The Way of the Hive: A Honeybee’s Story, by Jay Hosler, (Apr. 2021, HarperAlley), $12.99, ISBN: 9780063007352
Nyuki is an inquisitive honeybee larva who has a lot of questions for Dvorah, an older bee who ends up being her mentor. Why does her cell have to be capped off? Why does she have to go through metamorphosis? Why are some of the bees getting ready to leave the hive? Can she go? Should she go? Is Dvorah going to go? Dvorah patiently answers Nyuki’s questions, and helps Nyuki develop into an independent member of her colony. The story follows the life journey of one honeybee and the members of her hive. Nyuki is childlike in her interactions, and never loses her sense of wonder and curiosity, making her a wonderful character. She struggles with anxiety about the unknown and adapts, always puzzling over the “inner voice” that spurs her on to adventure. The story is sweet, funny, and moved me to tears. Illustrations are realistic, but Jay Hosler manages to make these realistic depictions of bees simply adorable; readers will want to cherish them and care for them. The science is solid, but never, ever feels like a lecture or a textbook. It’s simply a great story. An absolute must for your graphic novel collections, and perfect for Science Comics readers. Back matter includes even more information about bees.
Did you know World Bee Day is May 20th this year? Visit the Bee Culture website for some resources on bees and celebrating them on their special day. The National Parks Service has a great middle school curriculum for Bee Week available. Author Jay Hosler’s website is a treasure trove of information on using comic books in the classroom (yes!!) and links to more science comics.
The Way of the Hive has a starred review from Kirkus. It was originally published under the title, Clan Apis, in 1998.
Measuring Up, by Lily LaMotte/Illustrated by Ann Xu, (Oct. 2020, Harper Alley), $12.99, ISBN: 9780062973863
Twelve-year old Cici is a Taiwanese girl whose parents are moving to Seattle. She’s not thrilled about leaving her life behind in Taiwan, especially her A-má, the grandmother that helped raise her. While she and A-má video chat, she misses her grandmother terribly and wishes she could bring her to the States. School is okay, but there are the inevitable comments from bullies; even her new friends tend to lump her in with “Chinese” as opposed to “Taiwanese”. Cici wants so much to bring A-má to Seattle to celebrate her 70th birthday, and a kids’ cooking contest offers her the perfect chance to do it: the grand prize will pay for A-má’s ticket! Cici has a few hurdles to overcome, though: her father’s insistence on prioritizing schoolwork over everything else, including cooking; the fact that she only knows how to cook Taiwanese food, and being intimidated by one of the other contestands, a girl named Miranda, whose family owns a popular restaurant and who was practically raised in kitchens. With some help from a friendly librarian (hi!) who introduces her to Julia Child, Cici begins finding her own “courage and conviction” – and that inspires her as she finds herself in her new country.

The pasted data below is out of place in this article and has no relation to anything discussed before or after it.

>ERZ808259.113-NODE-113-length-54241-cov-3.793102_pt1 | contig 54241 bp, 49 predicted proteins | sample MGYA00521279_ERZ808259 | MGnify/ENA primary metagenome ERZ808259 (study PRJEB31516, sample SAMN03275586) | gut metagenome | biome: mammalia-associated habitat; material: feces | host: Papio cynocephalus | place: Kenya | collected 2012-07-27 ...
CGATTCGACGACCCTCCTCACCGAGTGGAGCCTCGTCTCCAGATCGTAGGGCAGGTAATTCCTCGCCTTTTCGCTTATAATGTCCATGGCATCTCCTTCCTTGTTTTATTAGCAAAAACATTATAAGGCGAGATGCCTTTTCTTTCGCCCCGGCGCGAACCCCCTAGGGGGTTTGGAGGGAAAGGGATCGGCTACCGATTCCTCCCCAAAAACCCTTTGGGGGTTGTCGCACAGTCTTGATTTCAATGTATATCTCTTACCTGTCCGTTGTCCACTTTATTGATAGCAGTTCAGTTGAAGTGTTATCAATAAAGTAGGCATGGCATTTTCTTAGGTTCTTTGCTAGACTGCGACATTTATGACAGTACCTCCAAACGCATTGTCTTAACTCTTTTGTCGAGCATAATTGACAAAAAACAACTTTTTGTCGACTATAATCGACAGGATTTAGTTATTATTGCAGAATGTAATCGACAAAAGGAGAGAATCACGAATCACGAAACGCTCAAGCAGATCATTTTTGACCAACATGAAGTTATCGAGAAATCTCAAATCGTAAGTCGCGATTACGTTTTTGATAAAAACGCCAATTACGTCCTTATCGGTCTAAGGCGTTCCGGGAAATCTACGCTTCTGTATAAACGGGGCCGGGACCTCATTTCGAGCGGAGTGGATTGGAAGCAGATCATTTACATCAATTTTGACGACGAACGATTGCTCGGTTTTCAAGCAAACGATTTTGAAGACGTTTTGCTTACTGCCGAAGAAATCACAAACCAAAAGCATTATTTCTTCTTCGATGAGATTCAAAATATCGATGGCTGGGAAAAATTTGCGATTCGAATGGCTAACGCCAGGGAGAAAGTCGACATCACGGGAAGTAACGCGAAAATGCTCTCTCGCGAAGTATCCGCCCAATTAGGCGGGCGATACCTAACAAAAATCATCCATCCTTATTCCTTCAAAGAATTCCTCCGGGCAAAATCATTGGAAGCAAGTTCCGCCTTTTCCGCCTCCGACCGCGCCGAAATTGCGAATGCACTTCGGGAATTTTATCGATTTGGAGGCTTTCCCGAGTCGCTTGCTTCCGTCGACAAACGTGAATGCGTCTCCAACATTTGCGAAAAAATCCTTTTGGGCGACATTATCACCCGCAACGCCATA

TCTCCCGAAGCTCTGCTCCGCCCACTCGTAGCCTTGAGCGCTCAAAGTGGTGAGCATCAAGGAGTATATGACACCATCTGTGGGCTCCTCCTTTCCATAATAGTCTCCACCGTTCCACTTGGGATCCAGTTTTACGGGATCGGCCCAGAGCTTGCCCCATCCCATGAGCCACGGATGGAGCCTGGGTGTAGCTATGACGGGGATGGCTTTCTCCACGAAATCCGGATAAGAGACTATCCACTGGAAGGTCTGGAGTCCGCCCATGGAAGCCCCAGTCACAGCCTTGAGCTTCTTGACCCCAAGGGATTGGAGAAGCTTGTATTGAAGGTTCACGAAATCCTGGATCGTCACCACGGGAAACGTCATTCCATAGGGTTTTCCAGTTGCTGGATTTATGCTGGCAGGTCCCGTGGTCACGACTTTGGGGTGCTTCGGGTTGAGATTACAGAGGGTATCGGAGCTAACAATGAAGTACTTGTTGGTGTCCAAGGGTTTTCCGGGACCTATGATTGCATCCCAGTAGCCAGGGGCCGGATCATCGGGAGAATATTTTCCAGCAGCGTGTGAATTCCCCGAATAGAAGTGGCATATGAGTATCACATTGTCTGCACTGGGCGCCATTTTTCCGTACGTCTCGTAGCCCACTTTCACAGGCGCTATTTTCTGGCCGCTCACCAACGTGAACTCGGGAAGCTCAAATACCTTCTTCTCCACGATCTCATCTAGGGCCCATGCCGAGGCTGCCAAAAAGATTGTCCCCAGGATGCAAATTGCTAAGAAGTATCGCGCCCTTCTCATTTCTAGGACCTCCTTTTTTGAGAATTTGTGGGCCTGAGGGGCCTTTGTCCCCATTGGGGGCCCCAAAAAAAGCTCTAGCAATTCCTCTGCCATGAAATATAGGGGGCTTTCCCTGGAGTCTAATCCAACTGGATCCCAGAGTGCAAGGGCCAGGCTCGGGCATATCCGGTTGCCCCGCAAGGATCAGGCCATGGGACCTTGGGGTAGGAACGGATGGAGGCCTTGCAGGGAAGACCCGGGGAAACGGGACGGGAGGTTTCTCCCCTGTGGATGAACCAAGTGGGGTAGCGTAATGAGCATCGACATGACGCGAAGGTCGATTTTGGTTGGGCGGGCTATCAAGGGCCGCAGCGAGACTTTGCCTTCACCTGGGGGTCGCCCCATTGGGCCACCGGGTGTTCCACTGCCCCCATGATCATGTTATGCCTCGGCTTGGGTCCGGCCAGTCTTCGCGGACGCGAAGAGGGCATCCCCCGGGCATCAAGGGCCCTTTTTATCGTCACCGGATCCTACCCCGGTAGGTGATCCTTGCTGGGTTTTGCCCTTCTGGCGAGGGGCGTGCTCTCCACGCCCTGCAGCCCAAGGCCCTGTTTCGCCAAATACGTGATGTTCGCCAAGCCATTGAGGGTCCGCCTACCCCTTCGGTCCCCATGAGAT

Cici navigates two worlds in Measuring Up: her Taiwanese world and her new, American world; neither of which make her entirely comfortable all the time. She struggles to “fit in” with her American friends, with new activities like sleepovers – that don’t sit so easily with her parents – and her discomfort with her friends seeing “how Taiwanese” her home life is. Learning to cook with Julia Child’s recipes, and Child’s willingness to not be perfect, gives her the confidence to step outside her comfort zone. Working with Miranda is intimidating at first, but with her newfound confidence, Cici begins trusting herself and finds her voice in the competition and with Miranda, too. It’s an exciting development to watch unfold across the pages, and the colorful artwork is eye-catching. Readers who enjoy slice-of-life, coming of age books like Shannon Hale’s Real Friends books, Victoria Jamieson’s All’s Faire in Middle School, Remy Lai’s Pie in the Sky will love Measuring Up. The New York Times has a great article on food-related novels for kids, too; it’s a great piece on how we connect food, family, and culture. and and Visit author Lily LaMotte’s webpage and find out more about the book, including a recipe from the story.